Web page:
But the final key may be the increase in glutathione production. Glutathione, the natural line of defense against free radicals, might be the most important chemical in your body. You make it from methionine but reducing methionine intake results in more available glutathione. Sounds paradoxical, but there it is. You want higher levels of glutathione to live longer and have less cognitive decline.


www.What will Work for me. I'm a bottom-line kind of guy. I'm finding more and more folks who have high levels of environmental toxins in them, which basically indicates inadequate glutathione production. We can now measure glutathione levels and I'm adding that to my testing of folks who are intent on keeping their brains safe. The low methionine idea is not practical. We can't eat an 80% reduced methionine diet, which is what it takes to induce measurable enhancement of longevity in animal models. We have enough challenges in calorie restriction. No one can do 40% calorie restriction, and maintain normal function. And, methionine "toxicity" is reversed by sufficient glycine. I'm back to chewing on the tendons and connective tissue in my steak. But we can choose to tilt the slope to more vegetables. Ok, that I can do. And now I have a good, concrete reason why that is helpful. Less methionine, more glutathione. More vegetables. Or more tendons. I have a hunch the more glycine hypothesis explains a lot.


References: Biomedicines, Fight Aging, Josh Mitteldor, Innovation in Aging, Saladino: Carnivore Code, Aging Cell

Pop Quiz


1. What role does methionine play in protein synthesis?                            Answer: It is the first amino acid in all proteins and is the starting point. And it acidifies urine.

2. Methionine starts many cellular pathways. Can you name one?                             Answer: It is the compound that balances homocysteine and regenerates it. It plays a role in stimulating autophagy, the natural process of taking out the garbage of old cells. It helps build glutathione and make H2S which is a longevity inducer.

3. What foods have the lowest methionine content?                          Answer: Vegetables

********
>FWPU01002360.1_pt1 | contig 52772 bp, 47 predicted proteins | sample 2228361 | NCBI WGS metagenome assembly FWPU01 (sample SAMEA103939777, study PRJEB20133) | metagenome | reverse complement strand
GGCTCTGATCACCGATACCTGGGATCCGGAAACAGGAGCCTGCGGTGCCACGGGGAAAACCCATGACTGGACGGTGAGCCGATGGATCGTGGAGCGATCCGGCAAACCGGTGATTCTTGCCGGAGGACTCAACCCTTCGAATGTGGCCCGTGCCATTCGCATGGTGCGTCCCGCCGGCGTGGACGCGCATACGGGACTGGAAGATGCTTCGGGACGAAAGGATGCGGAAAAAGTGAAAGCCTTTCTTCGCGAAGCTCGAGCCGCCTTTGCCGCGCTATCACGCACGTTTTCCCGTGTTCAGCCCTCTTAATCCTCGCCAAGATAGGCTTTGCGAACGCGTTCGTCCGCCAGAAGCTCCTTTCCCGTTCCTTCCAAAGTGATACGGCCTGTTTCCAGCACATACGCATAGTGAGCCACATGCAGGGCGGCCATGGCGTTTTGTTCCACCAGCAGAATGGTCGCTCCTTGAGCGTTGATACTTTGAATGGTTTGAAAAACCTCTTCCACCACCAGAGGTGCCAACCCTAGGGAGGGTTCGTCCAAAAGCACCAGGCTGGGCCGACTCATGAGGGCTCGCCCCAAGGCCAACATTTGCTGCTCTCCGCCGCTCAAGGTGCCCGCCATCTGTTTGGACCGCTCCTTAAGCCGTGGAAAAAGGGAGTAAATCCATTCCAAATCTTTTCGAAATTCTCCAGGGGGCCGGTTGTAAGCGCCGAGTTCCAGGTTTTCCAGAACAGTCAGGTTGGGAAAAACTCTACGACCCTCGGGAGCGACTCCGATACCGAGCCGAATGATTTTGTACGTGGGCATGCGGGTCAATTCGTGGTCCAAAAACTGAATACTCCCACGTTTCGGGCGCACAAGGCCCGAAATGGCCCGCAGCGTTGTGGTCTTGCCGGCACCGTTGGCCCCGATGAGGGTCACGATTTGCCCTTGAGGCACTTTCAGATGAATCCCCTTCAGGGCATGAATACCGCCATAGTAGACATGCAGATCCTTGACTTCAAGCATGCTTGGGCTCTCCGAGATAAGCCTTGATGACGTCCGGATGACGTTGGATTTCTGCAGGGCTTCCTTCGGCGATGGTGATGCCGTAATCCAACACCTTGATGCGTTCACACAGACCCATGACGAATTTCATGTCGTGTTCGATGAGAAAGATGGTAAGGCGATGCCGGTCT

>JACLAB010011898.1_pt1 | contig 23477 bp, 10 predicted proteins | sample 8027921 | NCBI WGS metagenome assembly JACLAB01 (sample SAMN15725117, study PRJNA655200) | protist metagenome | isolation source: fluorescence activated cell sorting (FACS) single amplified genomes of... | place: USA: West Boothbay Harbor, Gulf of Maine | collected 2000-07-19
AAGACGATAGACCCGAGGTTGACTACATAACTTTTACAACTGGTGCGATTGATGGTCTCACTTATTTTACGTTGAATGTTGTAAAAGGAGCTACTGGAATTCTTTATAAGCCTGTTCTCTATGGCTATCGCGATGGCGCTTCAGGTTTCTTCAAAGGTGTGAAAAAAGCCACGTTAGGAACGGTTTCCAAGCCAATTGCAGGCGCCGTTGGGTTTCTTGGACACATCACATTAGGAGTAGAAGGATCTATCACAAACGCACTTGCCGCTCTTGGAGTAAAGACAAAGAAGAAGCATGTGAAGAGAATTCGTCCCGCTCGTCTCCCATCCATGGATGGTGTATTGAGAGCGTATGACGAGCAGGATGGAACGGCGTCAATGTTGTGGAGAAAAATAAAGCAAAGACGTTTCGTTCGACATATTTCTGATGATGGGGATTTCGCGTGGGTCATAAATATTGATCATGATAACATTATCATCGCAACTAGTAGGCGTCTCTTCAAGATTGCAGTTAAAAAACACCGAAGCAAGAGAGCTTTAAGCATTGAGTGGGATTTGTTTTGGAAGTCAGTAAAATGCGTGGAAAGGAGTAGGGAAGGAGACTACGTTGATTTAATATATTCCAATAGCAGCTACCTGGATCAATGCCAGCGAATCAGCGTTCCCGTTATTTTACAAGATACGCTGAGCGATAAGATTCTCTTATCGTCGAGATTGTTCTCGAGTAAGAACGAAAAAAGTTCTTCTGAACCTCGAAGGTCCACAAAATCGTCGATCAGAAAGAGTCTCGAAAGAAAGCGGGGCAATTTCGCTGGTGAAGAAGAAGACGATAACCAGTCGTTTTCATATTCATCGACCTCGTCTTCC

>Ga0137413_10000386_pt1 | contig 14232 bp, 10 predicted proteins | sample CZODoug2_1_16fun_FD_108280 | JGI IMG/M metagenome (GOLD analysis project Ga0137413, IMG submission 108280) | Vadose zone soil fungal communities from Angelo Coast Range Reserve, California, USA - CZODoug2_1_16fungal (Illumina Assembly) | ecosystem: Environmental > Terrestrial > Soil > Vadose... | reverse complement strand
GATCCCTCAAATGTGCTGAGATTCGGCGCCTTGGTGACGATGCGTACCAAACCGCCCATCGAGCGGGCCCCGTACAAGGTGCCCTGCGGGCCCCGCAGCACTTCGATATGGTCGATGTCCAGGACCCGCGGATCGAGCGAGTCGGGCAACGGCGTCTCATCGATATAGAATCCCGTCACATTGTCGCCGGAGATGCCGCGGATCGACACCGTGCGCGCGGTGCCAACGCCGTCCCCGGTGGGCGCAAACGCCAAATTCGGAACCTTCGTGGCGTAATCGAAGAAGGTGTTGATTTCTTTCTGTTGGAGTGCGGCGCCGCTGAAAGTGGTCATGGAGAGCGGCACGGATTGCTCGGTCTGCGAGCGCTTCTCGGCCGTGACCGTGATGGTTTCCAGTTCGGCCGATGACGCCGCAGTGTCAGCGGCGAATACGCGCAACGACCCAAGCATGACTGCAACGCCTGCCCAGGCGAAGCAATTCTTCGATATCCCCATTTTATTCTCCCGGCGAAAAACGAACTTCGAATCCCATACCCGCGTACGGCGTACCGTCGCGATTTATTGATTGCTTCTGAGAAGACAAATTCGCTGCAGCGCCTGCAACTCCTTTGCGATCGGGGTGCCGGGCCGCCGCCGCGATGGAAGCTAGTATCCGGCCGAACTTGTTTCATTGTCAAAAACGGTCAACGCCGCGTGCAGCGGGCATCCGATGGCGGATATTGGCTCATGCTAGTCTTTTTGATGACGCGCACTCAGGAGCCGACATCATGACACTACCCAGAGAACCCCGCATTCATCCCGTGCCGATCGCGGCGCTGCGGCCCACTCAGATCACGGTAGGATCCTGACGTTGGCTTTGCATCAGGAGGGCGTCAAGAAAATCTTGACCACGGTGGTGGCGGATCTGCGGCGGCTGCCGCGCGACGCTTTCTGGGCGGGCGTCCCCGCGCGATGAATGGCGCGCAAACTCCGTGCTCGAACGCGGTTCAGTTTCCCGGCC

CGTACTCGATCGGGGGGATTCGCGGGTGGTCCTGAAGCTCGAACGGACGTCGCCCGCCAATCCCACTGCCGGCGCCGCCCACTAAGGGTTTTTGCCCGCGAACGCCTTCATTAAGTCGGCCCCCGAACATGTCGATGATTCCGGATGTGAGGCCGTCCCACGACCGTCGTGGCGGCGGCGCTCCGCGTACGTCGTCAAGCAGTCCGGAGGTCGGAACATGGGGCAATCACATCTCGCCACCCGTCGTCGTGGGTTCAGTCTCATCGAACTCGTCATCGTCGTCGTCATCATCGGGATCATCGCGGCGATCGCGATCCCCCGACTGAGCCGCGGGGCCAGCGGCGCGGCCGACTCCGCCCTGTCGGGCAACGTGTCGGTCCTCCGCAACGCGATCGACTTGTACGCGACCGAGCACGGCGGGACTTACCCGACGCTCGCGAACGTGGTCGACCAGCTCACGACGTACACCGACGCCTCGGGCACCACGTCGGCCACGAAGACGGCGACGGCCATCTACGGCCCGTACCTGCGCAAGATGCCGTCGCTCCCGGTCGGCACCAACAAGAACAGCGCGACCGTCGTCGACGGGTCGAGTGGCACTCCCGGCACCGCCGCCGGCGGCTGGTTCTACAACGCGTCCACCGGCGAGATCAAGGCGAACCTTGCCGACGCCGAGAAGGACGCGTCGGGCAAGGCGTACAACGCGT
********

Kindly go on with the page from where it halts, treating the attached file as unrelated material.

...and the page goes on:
4. Is there a nut that has very high levels of methionine?                              Answer: Brazil Nuts at 6%

5. Is methionine reduction really necessary?                              Answer: if you listen to Paul Saladino, he argues cogently that no, you simply need to add glycine which is the most abundant amino acid in beef at 8%, and even higher in bones and cartilage.


Lower Your Own Uric Acid

How To Lower Uric Acid by Yourself


It's quite a surprise to find that uric acid is not just a passive chemical that represents the final step of purine digestion. It is an active hormone, a part of your metabolome, that plays a big role in altering the direction of your core metabolism. Oh yes, and too much of it causes gout. Let's not forget.


If you conceptualize how that came about, you can consider the most pernicious cause of uric acid comes from eating fruit. The sugar fructose isn't regulated in its entry to liver cells, and floods the liver cell, depleting it of ATP, your energy molecule built on the chassis of the purine called adenine. Your free ATP falls as adenine gets digested off into uric acid. And you develop fatty liver. But it's fruit season, just before the dry season when there are no calories. Your body needs to build up fat stores to make it through the relative starvation of dry season. Research on orangutans shows just that. They gorge on fruit when it is available, gain 40 pounds, then coast on their boring diet of green leaves until fruit shows up again. That is the teleological engine driving natural selection to make uric acid participate in getting fat.


Today we don't eat fruit with fiber, we drink orange juice which is basically yellow-colored sugar water. And we guzzle "Big Gulps" of sugared soda, replete with high fructose corn syrup. Our intake of fructose has skyrocketed, and boy, do we get fat! Today we don't eat fruit with fiber, we drink orange juice which is basically yellow-colored sugar water. And we guzzle "Big Gulps" of sugared soda, replete with high fructose corn syrup. Our intake of fructose has skyrocketed, and boy, do we get fat!

But that leads us to understand how to lower uric acid all by ourselves. It's simple. First and foremost, stop eating/drinking fructose in all its forms. We know that sugared soda drinkers have higher uric acid. So that's easy. But you need to also be a Sherlock Holmes regarding all the foods that have sugar added to them. Some 80% of American prepared foods have extra sugar added. Ah, so watch out for those baked beans, and ketchup and learn the 50 names for sugar by which the food industry hides it. (Agave syrup, barley malt, blackstrap molasses.......)


Then you can add some targeted supplements that do a good job of lowering uric acid. Quercetin, for example, is a star. 500-1000 mg will do. Luteolin, an ancient yellow dye, derived from plants also lowers it. Vitamin C, 500 mg a day will do it too. A fifteen-year-old study of men shows a 44% reduction in gout by taking C. Ha! Then add some fish oiland cherries and live gout free.